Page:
The floor was hard and the room cold as the
young and not-so-young stretched and yawned their way from
sleep to wakefulness in the early morning hours. Lines formed
outside the restrooms.
There was warm water to wash hands and faces,
but it would be another day without a shower or bath. Mouths
watered and stomachs grumbled, provoked by the delicious smells
floating in from the kitchen.
Everyone knew, however, that the coming hours,
like the dozen before, would be food-free. Despite the hardships,
the group talked, smiled and joked together.
No, this isn't an inner-city homeless shelter.
It's the basement of a suburban Catholic parish where adults
and youth gathered for an overnight service-learning experience.
During their time together, they learned about
hunger in their state and country, went without eating to
get food and funds for a local soup kitchen, prepared a hot
meal for guests at a nearby homeless shelter, and prayed for
children and families in need. They were hungry by choiceand
determined to do what they could for people who face hunger
without choosing it, on a regular basis.
Too many people in our countryand in
our worldgo without the food they need to survive and
succeed. Our faith tells us that this shouldn't be soand
that we need to bring about change. This Youth Update
looks at the problem of hunger in our country in a time of
plenty, and offers practical suggestions for what you can
do to make a difference.
See the Shape of Hunger
Sometimes it's hard to believe that hunger really
exists in the United States. When you think of hunger, I suspect
you envision an orphaned toddler in hurricane-swept Central
America or a grieving parent in drought-stricken Africa.
As real as these images are, they don't describe
typical experiences of hunger in the U.S. Hunger here looks
and feels different, but is no less real for individuals and
families in need. Look at these facts.
Hunger can mean malnutrition or food insecurity:
Despite our general prosperity, millions of people in the
United States are hungry and malnourished. People who are
malnourished aren't getting the food they need because
of a lack of food or an inadequate diet.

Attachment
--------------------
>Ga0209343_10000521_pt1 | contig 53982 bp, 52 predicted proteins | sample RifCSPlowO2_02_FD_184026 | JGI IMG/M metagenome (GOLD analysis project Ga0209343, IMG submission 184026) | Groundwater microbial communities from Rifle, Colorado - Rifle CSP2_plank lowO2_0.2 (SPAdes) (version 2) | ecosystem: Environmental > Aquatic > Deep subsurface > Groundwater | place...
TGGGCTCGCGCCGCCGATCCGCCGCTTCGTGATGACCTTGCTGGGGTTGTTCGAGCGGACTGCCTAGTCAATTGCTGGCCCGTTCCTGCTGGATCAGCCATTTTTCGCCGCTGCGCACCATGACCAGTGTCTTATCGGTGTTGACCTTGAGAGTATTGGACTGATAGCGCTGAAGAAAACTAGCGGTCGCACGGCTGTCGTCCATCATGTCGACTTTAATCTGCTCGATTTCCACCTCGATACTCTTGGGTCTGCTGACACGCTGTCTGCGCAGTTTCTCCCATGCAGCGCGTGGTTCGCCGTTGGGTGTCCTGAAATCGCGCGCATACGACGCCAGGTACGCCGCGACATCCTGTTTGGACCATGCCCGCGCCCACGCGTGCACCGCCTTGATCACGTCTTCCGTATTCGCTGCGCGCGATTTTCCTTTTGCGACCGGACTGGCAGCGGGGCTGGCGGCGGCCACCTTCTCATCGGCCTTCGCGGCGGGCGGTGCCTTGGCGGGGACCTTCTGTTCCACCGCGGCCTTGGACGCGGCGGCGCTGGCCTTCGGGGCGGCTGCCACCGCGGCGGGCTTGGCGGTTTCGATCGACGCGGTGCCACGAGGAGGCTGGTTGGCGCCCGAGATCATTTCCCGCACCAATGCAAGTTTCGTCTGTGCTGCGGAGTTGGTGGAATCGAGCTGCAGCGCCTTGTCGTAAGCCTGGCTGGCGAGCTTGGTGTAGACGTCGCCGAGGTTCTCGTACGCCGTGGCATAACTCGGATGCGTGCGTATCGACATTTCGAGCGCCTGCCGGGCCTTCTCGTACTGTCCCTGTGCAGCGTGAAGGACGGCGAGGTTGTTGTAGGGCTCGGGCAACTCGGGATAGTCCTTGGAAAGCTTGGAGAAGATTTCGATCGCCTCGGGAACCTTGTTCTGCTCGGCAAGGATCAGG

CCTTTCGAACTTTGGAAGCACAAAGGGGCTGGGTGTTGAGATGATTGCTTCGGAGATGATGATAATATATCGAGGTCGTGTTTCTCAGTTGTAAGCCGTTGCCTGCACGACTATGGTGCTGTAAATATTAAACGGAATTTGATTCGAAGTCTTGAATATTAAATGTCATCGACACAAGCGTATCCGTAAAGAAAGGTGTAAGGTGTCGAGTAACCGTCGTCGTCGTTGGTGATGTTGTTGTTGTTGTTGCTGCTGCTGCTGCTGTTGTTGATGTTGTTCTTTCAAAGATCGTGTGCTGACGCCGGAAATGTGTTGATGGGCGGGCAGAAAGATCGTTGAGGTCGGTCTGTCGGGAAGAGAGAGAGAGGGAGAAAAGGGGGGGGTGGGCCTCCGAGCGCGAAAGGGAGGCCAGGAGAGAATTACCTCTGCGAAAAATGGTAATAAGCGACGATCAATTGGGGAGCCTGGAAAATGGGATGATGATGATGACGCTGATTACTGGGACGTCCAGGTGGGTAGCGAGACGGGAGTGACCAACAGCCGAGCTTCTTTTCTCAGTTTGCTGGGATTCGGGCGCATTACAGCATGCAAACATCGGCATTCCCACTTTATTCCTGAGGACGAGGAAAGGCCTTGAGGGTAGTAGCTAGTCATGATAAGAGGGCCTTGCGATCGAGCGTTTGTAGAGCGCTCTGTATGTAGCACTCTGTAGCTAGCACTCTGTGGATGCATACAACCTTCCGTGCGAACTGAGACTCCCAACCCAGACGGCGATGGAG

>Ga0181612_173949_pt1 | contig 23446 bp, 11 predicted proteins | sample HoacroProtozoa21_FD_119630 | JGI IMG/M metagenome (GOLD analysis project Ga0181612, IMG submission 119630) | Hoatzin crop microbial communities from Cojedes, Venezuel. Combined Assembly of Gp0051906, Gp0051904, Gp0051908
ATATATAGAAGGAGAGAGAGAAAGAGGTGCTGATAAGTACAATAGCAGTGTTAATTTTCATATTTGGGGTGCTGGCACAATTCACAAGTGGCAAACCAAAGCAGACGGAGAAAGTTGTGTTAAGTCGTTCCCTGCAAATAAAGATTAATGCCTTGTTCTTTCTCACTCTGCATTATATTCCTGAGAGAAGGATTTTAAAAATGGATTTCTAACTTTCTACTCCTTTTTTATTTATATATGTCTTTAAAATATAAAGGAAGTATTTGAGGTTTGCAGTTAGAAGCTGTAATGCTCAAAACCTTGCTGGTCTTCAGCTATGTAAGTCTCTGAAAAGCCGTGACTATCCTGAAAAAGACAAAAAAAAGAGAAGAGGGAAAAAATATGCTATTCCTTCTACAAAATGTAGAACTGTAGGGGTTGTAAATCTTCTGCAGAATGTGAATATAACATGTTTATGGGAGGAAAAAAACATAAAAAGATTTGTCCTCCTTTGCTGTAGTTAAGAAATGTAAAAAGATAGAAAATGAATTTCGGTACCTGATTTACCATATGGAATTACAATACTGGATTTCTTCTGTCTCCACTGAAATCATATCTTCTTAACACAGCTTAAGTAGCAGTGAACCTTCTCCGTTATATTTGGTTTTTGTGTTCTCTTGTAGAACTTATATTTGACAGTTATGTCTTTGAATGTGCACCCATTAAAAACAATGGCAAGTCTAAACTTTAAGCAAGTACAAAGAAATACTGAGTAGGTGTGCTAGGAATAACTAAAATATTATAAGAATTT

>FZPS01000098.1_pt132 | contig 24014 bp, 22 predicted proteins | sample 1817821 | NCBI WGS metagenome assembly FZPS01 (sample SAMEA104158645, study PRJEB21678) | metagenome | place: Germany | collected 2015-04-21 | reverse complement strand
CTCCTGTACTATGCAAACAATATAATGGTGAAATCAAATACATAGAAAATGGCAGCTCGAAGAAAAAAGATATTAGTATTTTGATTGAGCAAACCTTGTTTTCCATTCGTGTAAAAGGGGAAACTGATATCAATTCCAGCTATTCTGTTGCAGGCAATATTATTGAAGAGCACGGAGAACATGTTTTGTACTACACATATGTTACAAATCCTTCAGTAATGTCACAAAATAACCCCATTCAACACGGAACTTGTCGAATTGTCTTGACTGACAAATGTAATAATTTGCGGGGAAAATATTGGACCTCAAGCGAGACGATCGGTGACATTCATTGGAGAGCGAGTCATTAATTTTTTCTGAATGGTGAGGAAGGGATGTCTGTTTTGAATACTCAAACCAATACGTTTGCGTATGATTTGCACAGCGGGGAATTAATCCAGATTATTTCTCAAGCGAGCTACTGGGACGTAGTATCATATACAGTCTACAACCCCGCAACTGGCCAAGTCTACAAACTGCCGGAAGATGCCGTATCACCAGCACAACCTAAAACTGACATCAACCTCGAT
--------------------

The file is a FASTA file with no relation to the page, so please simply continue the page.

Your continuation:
A fall 2000 survey by the U.S. Department of
Agriculture reports that 31 million people in our country
are hungry or likely to be hungry soon (They call it "food
insecure," insecure meaning shaky.) This figure
represents more than one in 10 of all U.S. households! Of
the 31 million, eight million suffer actual hungermissing
meals without a choice.
The remaining 23 million households run out
of food before they have money to buy more or eat meals that
aren't nutritious. Without food security, children and adults
skip meals or eat less.
Too little food, or too little of the right
foods, leaves people malnourished. This leads to serious negative
health, educational and developmental consequences.
Hunger is young and old and in between:
Hunger is difficult and dangerous for anyone, but particularly
for the very young and very old, the most vulnerable of our
country's residents. Children make up 40 percent of food-insecure
individuals. Another 16 percent are seniors. Imagine, almost
half of our country's hungry are near your age or younger.
Hunger is urban, suburban and rural (country):
Soup kitchens and food pantries aren't just "city" things.
Although there is lots of hunger in our cities and towns,
we are seeing it as well in suburban and outlying areas.
Twenty-three percent of children in the country
live in poverty. One in 10 rural households faces hunger over
the course of a year. Hunger is growing in the suburbs as
well, with almost eight percent of suburban families admitting
to occasional or regular bouts of food insecurity.
Hunger lives among the unemployed and employed:
Hunger and unemployment often go hand in hand. Having a job,
however, doesn't guarantee that people won't be hungry. More